Addressing laziness requires more attention with SDT as the backdrop. This student’s struggle with self-described laziness is reversible by tapping into the student’s intrinsic and extrinsic motivators. SDT suggests that the need for autonomy refers to learners’ need to be the initiator of their actions and to a sense of psychological freedom when engaging in a learning activity. The need for competence refers to learners’ feelings of effectiveness and their need to experience confidence in achieving desired outcomes.7 With these motivational tools in mind, I propose increased use of formative assessments facilitated by all faculty who teach 2Ls as a great starting point. Self-guided or teaching assistant guided exercises that present opportunities for 2Ls to draft exam questions for study purposes, followed by quizzing their study partners, would aid in satisfying the autonomy and competence nutrients, resulting in a more self-motivated 2L experience. The cost is minimal, yet the benefits could be profound.
Student #2: A full-time 2L earned a fall semester GPA that resulted in academic alert status at the start of the spring term. Of the 30 credit hours allocated for the 2L year, the student dedicated less than half to required or bar-tested courses. The student’s chosen electives were ones that “sounded interesting” and accommodated a preferred schedule of attending school only twice per week, despite having no other non-academic obligations for the remainder of the week. This ill-informed course selection during 2L year resulted in the student entering 3L year still needing to fulfill multiple requirements. The student still needed to complete the upper-level writing requirement, six credit hours of experiential learning, professional responsibility, and other courses that could bolster their understanding of bar-tested subjects.
Proposal: Institute 2L priority registration dates staggered with 3Ls, with a designated number of slots reserved for 2Ls or more available sections of bar-tested electives. Additionally, implement mandatory advising for 2L course selection. The registration steps should be relatively seamless. Truly defying middle child syndrome would require a commitment from administration and faculty to (1) ensure enough qualified faculty are available to teach the added sections and (2) provide a qualified advisor to counsel all rising and continuing 2Ls on effective course selection.
Student #3: I offer this scenario as an example of a missed opportunity for 2L year intervention that impacts bar exam performance. A post-graduation bar prep advisee asked, “When do I use the mailbox rule—is it when I’m analyzing the offer or the acceptance?” The bar exam was just a few short weeks away, and the question was concerning, indeed.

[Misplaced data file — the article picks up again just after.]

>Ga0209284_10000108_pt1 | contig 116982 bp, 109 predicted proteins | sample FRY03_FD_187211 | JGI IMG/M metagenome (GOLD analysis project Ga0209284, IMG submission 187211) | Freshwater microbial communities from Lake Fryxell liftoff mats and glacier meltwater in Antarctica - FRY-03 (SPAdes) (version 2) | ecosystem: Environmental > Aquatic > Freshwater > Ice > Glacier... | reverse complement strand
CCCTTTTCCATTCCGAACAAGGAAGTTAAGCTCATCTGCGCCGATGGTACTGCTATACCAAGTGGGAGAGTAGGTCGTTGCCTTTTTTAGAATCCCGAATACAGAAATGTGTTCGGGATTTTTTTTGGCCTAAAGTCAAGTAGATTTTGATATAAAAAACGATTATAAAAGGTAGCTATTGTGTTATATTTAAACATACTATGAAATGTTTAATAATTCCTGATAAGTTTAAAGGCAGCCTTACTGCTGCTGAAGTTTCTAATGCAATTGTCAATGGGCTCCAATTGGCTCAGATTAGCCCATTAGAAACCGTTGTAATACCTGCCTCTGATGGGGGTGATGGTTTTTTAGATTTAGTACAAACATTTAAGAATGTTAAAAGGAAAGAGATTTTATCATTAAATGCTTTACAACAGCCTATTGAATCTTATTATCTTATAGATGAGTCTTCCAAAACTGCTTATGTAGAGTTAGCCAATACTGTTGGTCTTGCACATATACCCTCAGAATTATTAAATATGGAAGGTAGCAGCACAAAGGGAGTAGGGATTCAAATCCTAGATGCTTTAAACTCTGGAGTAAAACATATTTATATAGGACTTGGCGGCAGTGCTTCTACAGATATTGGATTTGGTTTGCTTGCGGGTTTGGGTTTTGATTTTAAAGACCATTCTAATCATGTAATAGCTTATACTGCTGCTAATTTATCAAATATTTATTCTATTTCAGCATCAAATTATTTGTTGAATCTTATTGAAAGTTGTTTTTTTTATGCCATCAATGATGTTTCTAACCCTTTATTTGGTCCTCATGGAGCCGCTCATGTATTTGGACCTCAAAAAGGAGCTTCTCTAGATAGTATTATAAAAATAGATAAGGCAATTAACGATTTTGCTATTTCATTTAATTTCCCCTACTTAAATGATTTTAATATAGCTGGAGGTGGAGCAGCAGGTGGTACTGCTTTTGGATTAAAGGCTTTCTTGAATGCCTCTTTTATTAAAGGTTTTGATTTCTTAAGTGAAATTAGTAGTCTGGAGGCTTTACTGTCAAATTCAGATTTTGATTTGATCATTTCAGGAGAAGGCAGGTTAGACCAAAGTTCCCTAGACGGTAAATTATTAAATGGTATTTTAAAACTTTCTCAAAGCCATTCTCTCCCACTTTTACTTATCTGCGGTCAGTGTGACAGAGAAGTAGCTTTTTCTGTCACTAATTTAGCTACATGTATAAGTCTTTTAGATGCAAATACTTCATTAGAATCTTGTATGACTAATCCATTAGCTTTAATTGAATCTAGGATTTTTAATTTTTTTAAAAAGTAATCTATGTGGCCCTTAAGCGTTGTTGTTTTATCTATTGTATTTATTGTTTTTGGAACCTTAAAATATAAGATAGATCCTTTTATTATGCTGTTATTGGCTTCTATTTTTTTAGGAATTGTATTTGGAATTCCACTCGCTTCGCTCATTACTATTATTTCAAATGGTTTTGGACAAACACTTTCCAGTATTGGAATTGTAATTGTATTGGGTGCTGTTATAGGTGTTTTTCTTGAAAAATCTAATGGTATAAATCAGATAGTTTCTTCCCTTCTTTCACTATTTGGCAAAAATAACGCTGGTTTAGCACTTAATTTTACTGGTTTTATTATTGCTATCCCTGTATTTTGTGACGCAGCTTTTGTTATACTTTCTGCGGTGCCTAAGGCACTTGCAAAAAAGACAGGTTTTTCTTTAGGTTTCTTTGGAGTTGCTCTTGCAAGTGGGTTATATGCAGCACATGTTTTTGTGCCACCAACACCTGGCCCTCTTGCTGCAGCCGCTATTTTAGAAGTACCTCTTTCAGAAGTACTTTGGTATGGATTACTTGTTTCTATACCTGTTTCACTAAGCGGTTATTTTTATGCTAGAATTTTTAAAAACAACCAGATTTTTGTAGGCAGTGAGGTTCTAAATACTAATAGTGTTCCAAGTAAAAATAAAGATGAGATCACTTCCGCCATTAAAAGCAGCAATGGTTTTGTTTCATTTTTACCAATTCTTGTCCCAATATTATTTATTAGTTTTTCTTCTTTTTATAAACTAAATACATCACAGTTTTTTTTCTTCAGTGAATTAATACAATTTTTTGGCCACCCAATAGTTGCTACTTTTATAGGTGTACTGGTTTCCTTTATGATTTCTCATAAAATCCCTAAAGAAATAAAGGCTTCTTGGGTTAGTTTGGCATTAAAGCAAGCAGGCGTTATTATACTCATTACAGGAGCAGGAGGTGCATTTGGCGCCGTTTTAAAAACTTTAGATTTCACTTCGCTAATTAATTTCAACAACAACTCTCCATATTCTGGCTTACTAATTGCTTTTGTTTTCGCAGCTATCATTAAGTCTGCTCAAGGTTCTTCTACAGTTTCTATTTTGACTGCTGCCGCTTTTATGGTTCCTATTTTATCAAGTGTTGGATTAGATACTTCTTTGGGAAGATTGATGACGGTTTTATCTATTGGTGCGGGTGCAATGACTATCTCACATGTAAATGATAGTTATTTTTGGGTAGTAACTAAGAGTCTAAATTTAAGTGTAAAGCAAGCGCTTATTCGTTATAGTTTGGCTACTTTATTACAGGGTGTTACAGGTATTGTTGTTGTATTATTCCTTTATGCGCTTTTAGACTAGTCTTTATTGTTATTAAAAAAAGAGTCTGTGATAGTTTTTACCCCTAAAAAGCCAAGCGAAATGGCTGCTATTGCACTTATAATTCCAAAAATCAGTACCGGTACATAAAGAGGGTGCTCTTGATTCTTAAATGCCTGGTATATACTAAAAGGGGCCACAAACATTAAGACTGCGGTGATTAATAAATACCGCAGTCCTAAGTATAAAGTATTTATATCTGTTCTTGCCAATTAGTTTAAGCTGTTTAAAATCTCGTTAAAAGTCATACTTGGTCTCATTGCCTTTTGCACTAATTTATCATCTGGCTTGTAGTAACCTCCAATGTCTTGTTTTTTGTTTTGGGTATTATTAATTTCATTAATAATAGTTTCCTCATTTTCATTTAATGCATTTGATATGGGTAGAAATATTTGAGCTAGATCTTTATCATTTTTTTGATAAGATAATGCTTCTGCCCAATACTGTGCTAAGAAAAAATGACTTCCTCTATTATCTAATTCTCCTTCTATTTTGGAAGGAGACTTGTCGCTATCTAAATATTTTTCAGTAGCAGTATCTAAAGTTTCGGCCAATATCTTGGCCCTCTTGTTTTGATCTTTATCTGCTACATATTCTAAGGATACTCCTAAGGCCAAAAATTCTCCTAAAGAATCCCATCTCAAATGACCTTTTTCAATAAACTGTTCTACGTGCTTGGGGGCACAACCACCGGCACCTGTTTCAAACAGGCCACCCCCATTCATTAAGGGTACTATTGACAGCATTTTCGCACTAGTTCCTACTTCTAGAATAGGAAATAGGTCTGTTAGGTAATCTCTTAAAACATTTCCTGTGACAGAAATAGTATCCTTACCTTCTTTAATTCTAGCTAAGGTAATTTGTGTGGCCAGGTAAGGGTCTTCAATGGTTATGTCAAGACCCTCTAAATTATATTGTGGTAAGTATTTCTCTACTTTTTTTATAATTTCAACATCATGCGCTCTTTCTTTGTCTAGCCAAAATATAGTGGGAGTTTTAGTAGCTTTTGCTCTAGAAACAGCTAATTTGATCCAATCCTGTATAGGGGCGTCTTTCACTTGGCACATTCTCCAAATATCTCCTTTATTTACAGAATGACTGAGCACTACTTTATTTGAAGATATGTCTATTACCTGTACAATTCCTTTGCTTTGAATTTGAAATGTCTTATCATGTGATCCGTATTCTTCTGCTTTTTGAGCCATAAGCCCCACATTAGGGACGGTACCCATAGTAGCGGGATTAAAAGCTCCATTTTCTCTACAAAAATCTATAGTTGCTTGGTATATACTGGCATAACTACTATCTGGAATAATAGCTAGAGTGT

Proposal: Incorporate into the 2L year Framework Development workshops focusing primarily on bar-tested MBE subjects. During the workshops, students would learn to conceptualize the subject area they’re studying—to see the “big picture,” practice issue-spotting and analyzing questions, and build the confidence to communicate answers in any question format. This early intervention would reduce the risk of a graduate being deficient in the fundamentals of a bar-tested course, particularly one that most law school graduates saw only during their first year of law school. The timing would also give way for the student to take a related course, such as, in this student’s instance, Sales or Contract Drafting, with opportunities for further assessment and remediation well in advance of the bar exam.
The general idea is that if we invest in robust programming and services for 2Ls, we can defy the effects of middle child syndrome. We must include, attend to, and nurture our middle child(ren) with the same vigor afforded their academic siblings.
1 Carly Werner, Birth Order and Personality: The Science Behind Middle Child Syndrome, Healthline (Nov. 10, 2021), https://www.healthline.com/health/mental-health/middle-child-syndrome.
2 Alfred Adler, Problems of Neurosis 96-120 (1964).
3 Metacognition: The Awareness of One’s Thought Process and an Understanding of the Patterns Behind Them, Wikipedia, https://en.wikipedia.org/wiki/Metacognition (last visited Apr. 13, 2022).
4 Rose Kennedy, Does Birth Order Affect You in the Workplace?, Atlanta Journal-Constitution (Dec. 6, 2017), https://www.ajc.com/business/does-birth -order-affect-you-the-workplace/nyGt7BPJQG9oux1Fa1htcN/.
5 Edward Deci & Richard Ryan, Self-Determination Theory, in 1 Handbook of Theories of Soc. Psych. 416, 416-36 (P. Van Lange, A. Krunglanski & E. Higgins eds., 2012).
6 Maarten Vansteenkiste, Characterization of Basic Psychological Needs, Ctr. for Self Determination Theory, https://selfdeterminationtheory.org/application-basic-psychological-needs/ (last visited April 13, 2022).